Aleksandr Solzhenitsyn was a Russian novelist, philosopher, historian, and political prisoner. An outspoken critic of Communism and the Soviet Union, Aleksandr Solzhenitsyn helped raise awareness of the Gulag, a government agency that oversaw forced labor camps set up in accordance with Vladimir Lenin's order. His non-fiction text The Gulag Archipelago was a highly influential work and sold millions of copies.
Russian philosopher Helena Blavatsky, or Madame Blavatsky, was one of the co-founders of the Theosophical Society. She popularized the slogan “There is no religion higher than truth.” She was inspired by the Arya Samaj and later converted to Buddhism. She also wrote books such as The Secret Doctrine.
Russian philosopher Peter Kropotkin was a passionate advocate of anarcho-communism. He was also an activist, revolutionary, economist, and sociologist. He was arrested and imprisoned for his activism in 1874. However, he managed to escape and lived in exile for over 40 years in different countries across Europe. He returned to Russia after the Russian Revolution in 1917.
Born to a poet and carpenter, George Gurdjieff grew up reading a lot of science books in his hometown, Kars. He later laid down the concept of The Fourth Way, stating that humans can overcome their state of waking sleep through methods involving a combination of music, dance, and lectures.
Mikhail Bakunin was a Russian socialist and anarchist. He is credited with founding an anarchist school of thought called collectivist anarchism. Regarded as one of the most influential personalities of anarchism, Mikhail Bakunin has had a major influence on thinkers like Peter Kropotkin, Herbert Marcuse, Errico Malatesta, Neil Postman, E. P. Thompson, and A. S. Neill.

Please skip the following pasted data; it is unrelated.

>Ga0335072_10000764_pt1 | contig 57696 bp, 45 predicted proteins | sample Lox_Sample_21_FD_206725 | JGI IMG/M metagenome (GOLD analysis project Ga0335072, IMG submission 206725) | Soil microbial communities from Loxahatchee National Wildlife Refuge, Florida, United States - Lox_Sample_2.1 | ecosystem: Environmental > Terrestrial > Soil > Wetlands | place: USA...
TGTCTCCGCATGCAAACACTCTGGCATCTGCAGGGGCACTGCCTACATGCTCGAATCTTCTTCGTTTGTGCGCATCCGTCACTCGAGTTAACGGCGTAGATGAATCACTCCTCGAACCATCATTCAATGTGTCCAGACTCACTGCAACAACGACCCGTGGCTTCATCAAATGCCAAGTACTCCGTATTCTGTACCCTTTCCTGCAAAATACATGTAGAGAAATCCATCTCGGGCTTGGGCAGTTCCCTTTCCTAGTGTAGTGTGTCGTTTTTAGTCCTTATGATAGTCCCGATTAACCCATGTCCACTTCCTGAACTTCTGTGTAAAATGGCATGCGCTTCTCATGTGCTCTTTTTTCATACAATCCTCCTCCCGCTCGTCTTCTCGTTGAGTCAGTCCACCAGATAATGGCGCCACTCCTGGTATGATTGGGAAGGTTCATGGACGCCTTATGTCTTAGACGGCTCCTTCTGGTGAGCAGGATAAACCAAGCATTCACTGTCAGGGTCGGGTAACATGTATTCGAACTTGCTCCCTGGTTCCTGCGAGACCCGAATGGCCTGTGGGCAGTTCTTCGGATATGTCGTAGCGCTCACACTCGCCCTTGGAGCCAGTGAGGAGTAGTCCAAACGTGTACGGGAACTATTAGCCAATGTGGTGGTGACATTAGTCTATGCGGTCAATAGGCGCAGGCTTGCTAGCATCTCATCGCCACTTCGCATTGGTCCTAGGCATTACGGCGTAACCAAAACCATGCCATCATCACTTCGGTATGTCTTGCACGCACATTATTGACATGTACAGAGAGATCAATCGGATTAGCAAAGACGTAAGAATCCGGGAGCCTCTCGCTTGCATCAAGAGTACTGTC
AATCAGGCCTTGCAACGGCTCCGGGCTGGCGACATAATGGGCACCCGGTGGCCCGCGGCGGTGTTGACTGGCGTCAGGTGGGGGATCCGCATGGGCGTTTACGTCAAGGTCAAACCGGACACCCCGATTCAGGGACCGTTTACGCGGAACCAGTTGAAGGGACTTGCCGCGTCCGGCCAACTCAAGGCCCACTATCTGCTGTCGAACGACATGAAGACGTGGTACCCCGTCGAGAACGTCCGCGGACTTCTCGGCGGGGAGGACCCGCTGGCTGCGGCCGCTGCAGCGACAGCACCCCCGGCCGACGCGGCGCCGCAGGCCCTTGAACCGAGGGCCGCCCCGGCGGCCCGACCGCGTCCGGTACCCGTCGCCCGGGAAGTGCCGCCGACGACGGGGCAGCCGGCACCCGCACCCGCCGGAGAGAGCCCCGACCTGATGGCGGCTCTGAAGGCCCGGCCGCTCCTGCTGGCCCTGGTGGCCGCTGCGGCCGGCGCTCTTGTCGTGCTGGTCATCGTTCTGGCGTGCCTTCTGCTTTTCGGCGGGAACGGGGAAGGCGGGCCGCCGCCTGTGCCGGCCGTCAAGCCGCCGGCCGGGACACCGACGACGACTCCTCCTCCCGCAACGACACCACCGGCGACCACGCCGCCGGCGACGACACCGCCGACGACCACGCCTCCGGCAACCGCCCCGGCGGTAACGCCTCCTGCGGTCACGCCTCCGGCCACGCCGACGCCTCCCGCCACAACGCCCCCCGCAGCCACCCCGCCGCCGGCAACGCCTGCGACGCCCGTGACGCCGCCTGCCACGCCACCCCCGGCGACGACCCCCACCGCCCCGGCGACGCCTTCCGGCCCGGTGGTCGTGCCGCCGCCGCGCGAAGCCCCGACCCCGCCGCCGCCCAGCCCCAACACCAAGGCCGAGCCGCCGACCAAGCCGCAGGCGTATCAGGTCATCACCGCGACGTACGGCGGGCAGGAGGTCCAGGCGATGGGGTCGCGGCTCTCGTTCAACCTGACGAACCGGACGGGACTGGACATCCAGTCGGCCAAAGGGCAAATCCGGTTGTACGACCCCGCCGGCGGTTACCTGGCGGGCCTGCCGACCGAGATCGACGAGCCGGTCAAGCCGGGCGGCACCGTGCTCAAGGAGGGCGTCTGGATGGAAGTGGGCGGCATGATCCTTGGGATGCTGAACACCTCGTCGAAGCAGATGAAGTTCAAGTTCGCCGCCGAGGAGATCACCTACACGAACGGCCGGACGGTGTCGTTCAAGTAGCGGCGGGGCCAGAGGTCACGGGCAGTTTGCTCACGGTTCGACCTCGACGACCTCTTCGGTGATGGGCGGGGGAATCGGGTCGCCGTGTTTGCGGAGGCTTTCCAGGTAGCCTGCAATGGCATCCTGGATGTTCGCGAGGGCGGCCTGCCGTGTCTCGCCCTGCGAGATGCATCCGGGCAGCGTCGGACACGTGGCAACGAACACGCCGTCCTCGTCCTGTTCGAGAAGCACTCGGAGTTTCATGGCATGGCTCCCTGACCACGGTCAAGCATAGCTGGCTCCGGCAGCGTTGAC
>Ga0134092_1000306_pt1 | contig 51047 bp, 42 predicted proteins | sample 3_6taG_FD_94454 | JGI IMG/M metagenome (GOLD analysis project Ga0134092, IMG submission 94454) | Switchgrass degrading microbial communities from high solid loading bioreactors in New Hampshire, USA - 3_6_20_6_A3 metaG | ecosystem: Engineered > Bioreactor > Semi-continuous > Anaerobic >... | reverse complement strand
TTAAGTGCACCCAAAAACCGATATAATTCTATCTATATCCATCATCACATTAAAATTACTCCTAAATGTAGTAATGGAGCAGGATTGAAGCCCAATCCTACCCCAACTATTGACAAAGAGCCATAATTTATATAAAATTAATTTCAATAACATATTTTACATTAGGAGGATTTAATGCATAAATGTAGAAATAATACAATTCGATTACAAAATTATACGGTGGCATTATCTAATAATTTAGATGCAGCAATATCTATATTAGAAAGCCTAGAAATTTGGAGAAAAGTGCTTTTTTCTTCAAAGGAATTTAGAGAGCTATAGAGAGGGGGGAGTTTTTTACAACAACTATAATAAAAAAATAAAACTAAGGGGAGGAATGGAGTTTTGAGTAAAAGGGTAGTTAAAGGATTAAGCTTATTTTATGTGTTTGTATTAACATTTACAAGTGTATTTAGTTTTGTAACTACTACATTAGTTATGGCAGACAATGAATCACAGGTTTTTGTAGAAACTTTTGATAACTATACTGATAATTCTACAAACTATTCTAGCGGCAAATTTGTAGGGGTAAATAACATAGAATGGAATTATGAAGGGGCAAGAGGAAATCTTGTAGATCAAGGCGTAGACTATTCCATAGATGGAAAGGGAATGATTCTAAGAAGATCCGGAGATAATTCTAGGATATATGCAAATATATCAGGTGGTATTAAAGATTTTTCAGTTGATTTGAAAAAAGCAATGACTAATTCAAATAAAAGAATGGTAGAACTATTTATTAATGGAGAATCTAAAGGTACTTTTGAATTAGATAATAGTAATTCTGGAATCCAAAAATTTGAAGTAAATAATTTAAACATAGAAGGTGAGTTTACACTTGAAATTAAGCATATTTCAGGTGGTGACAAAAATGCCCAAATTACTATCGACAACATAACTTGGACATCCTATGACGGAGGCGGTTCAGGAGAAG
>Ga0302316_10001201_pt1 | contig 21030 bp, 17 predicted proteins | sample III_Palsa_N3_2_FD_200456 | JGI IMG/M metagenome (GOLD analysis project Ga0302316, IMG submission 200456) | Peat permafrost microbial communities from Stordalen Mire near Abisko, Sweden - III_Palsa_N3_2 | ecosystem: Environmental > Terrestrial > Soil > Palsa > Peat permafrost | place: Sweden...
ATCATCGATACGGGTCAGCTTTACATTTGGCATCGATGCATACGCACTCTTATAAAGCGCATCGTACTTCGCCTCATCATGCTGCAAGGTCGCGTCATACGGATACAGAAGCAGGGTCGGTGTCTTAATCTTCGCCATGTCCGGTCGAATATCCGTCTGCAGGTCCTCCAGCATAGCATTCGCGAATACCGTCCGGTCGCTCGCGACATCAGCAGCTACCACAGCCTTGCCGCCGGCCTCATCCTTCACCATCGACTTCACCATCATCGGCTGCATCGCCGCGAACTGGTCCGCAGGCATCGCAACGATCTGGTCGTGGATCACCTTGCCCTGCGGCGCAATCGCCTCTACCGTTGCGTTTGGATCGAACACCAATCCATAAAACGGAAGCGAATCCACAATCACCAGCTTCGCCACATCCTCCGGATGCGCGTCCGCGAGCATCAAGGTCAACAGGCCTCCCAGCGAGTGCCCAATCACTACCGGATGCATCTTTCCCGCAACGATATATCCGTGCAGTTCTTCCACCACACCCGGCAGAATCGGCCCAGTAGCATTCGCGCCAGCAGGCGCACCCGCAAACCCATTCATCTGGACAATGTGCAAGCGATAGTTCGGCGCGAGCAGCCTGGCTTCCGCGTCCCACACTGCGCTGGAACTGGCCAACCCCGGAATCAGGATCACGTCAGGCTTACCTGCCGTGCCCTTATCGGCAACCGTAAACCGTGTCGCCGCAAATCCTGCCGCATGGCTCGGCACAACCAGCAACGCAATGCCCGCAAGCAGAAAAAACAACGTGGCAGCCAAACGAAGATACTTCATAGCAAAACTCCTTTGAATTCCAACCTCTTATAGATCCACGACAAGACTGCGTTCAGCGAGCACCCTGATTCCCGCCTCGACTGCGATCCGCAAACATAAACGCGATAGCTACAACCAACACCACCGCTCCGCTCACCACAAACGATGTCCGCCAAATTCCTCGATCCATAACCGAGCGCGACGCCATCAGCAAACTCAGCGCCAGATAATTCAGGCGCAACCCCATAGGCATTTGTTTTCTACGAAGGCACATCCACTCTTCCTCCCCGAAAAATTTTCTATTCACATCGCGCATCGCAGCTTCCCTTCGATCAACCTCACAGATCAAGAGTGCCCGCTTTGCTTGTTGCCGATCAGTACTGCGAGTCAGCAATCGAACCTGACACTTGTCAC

Russian painter, writer, philosopher, theosophist and archaeologist, Nicholas Roerich, counted among the greatest Russian painters, is noted for initiating the modern movement for the defense of cultural objects. One of the greatest feats that he achieved during his lifetime was the Roerich Pact that was signed into law by the US and most nations of the Pan-American Union.
One of the prime organizers of the National Bolshevik Party, Russian politologist Aleksandr Dugin is known for his association with fascism. He supports the creation of a Eurasian empire, which will oppose North Atlantic interests. He has also penned books such as The Fourth Political Theory and Foundations of Geopolitics.
Alexander Bogdanov was a Russian physician, science fiction writer, philosopher, and Bolshevik revolutionary. Bogdanov is credited with inventing Tektology, which is widely considered a forerunner of systems theory. A multi-talented personality, Alexander Bogdanov was also a renowned economist and culture theorist.
Alexander Herzen was a Russian thinker and writer. Regarded as the father of Russian socialism, Herzen played an influential role in the political set up of the 19th and 20th century. He also influenced personalities like Isaiah Berlin, who regarded Herzen as his hero. Herzen's book My Past and Thoughts is considered one of the best autobiographies in Russian literature.